7. 7. limits of our vocation. We enjoy reaching for the stars! And it is in the course of this journey that ILRF or India Legal Research Foundation has taken birth. “Many of you, I am sure, are aware that India Legal is the country’s only news conglomerate which serves as a unique platform focusing on a comprehensive and sweeping range of news, views, opinion and breaking stories from all courts, the legal and judicial community through a network of magazines, TV channels, websites, and partner- ships with prestigious colleges, their professors and students, like the National Law University, Delhi, NALSAR, and Jindal Global Law School. “Some of the leading lights of the judicial com- munity have used our platforms to directly address the concerns of the judiciary. The participants have included former Chief Justices, Union Minis- ters for Law and Justice, and top Senior Advocates. My Honoured Guests and Colleagues, and Friends, I would now like to share a secret with you which has just been revealed to me by the top editorial team of the India Legal-APN family. APN News has recently launched the India Legal Helpline. It is a live call-in show in which ordinary people in need of proper guidance call our team of expert lawyers present in the NOIDA studio. I am told, it’s becoming one of the top TV shows. In this endeavor we are being supported by our electronic media partner, APN News. The confidential Justice Virender Singh, (whose speeches appear in an accompanying story in this issue): “Y our Excellency Governor Murmu; Your Honour Chief Justice Virender Singh; Your Lordships of the High Court of Jharkhand; Ladies and Gentlemen, I do not know how to express my joy and feeling of elation that such a distinguished congregation has gathered here today to pay respect to one of the greatest gifts of freedom and liberty endowed to us by our Founding Fathers—the Access to Justice. “These may be simple sounding words. But their beauty and spirit lies in their very simplicity. Access is another word for the “right to entry,” or the “right to use.” Justice means fairness, impar- tiality, righteousness, even-handedness, fair deal- ing, honesty, integrity. I could go on and on. It is not for me to preach to this distinguished gather- ing, which day in and day out faces the formidable challenge of implementing this “right.” But simply to emphasize that it is from this juridical principle of natural justice that human beings can derive the moral ammunition to strive for what each individ- ual craves day by day: A Life of Dignity. “If I may be allowed to inject a personal note in this small welcoming note to all of you, I would like to state that the pursuit of these core values propelled me into the profession to which I am wedded. But most of us have a desire to go beyond LEGAL NEWS ABOUNDS A bouquet of news offerings from India Legal-APN family INDIA LEGAL August 15, 2016 9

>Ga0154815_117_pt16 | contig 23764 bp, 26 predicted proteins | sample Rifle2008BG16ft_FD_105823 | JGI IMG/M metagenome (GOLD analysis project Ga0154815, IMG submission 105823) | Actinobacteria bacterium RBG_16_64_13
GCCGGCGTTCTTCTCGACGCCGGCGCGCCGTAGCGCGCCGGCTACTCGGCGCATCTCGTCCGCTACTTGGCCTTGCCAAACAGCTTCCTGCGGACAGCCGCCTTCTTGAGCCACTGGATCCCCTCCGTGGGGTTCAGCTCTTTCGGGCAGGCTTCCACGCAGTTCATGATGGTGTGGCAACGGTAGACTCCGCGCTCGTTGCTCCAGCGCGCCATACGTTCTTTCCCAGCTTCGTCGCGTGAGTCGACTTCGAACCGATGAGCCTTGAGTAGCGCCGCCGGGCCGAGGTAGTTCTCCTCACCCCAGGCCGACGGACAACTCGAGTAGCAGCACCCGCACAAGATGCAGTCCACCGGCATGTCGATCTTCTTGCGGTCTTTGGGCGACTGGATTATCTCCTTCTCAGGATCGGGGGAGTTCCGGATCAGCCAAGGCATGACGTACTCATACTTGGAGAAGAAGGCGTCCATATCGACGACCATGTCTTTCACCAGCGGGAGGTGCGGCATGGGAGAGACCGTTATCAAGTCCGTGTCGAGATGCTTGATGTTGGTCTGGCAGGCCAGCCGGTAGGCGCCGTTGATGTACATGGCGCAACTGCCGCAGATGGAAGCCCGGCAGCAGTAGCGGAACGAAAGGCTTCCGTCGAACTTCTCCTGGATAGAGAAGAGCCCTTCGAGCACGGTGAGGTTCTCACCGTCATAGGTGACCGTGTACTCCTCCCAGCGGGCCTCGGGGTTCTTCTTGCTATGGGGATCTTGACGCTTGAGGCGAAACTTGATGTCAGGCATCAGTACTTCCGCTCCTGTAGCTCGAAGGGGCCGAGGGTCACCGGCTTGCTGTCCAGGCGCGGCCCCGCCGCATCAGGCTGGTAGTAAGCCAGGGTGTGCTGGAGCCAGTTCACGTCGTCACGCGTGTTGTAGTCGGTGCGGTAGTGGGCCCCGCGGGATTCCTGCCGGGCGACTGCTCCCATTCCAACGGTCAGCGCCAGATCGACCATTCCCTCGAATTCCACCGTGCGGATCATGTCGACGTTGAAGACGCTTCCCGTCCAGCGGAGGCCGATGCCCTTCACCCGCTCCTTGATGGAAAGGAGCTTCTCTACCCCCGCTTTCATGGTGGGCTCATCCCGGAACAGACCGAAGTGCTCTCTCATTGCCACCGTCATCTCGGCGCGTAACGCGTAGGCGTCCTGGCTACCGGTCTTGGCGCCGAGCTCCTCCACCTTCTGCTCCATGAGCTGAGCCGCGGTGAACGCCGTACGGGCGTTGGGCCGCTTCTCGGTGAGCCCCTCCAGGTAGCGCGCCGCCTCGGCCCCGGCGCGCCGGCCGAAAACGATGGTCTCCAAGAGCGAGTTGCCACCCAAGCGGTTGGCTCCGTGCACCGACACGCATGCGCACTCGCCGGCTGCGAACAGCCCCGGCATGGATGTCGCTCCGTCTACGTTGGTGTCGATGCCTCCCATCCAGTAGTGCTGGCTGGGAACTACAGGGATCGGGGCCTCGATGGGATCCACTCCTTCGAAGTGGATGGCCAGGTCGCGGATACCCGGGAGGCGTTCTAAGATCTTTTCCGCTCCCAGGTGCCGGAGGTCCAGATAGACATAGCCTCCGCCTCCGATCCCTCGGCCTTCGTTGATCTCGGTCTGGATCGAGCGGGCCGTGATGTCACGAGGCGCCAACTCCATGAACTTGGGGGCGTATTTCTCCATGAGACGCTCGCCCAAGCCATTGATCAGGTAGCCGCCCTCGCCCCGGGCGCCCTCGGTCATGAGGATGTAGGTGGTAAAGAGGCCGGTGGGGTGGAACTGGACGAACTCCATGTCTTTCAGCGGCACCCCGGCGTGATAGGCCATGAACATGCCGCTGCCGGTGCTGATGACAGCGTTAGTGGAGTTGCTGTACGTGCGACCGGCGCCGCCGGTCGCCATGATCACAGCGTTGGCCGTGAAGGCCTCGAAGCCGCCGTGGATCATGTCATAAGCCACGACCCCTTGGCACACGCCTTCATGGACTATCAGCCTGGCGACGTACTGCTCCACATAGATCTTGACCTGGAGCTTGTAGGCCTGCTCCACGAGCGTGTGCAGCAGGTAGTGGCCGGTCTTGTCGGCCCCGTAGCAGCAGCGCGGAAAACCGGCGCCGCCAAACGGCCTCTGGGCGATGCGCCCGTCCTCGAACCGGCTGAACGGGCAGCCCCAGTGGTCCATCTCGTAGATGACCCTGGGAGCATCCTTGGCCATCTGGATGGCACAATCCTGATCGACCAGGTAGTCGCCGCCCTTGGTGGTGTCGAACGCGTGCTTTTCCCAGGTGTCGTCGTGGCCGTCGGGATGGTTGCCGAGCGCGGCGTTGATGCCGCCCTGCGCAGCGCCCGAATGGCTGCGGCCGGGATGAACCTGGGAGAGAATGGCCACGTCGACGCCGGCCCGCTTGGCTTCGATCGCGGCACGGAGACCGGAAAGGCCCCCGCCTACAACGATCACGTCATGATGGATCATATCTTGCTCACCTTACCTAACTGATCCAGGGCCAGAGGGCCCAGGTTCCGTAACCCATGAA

8. 8. based prejudices and incidences of farmers’ suicides are issues that have remained as blots on our democracy. “The framers of our Constitution were fully aware of the fact that justice is the greatest interest of man.... In their arduous quest for justice during National Freedom Struggle they felt the prime impor- tance of framing a Constitution for a free nation where justice for its citizen becomes easily accessible. “The notion of ‘access to justice’ in our Constitution is placed on the high pedestal of fundamental rights. Access to justice is an inbuilt content of Article 14 which guarantees equality before the law and equal pro- tection of laws. If, in accessing justice, the common man has to encounter barriers and impediments, the equality clause in our Constitution becomes no more than a promissory note! A Paper Tiger! “So, in a judiciary where access is gagged and the institutions which are responsible do nothing to remove the obstacles, such a system ceases to be an independent judicial system. As early as in 1956, the Apex Court, while interpreting Article 14, decided that our Constitution is not meant only for the elite, but it is also for ‘the butcher, the baker and the candlestick maker’. In subsequent years the Apex Court incorporated access to justice in Article 21 by various judicial interpretations. Articles 22(1) and 22(2) specifically ensure the ‘access to justice’ for persons who are arrested and detained in custody.... “Under our constitutional dispensation, sover- eignty vests in the people. So, we the people of India can legistimately boast of a people-oriented jurisprudence with unimpeded access to justice. However, there is much more to be done in this regard and ILRF has taken the initiative and em- barked upon this arduous journey and an onerous task with clear vision of realizing the first Mission of Mahatma ‘to wipe every tear from every eye’.” news that the editorial team has allowed me to share with you is that they are now expanding into the realm of the English medium, by launching a new channel, India Legal Live. “Today’s theme is very much a part of India Le- gal Research Foundation’s attempt of providing free and high quality legal services to those unable to afford legal help. This conclave is very much a part of that overall design by spreading the word and sensitizing all concerned through debate and interaction. It is also a celebration of the best of the past history of Ranchi, a part of our nation from where some of the wisest teachings spread across the world. “T his is a collective effort of TAKING THE LAW TO THE PEOPLE through the judiciary, the press and the legal fraternity. I do believe that in promoting social and constitutional causes, the “trickle down” theory can really work. Legal literacy, just as literacy about health and environment, is essential in strengthening civilized existence. And what better way for awareness to spread than “trickling down” into the mind space through the media and media- related events such as this pre-sent one? “But, unfortunately, we have not been success- ful in ensuring that the fruits of development reached the lower-most strata of society. Poverty, illiteracy, high rates of infant and maternal mortal- ity, adverse gender ratio, unemployment, poor health-care system, caste, gender and religion- STRUGGLE FOR JUSTICE Litigants at Tis Hazari Court in New Delhi LETTER FROM THE EDITOR 10 August 15, 2016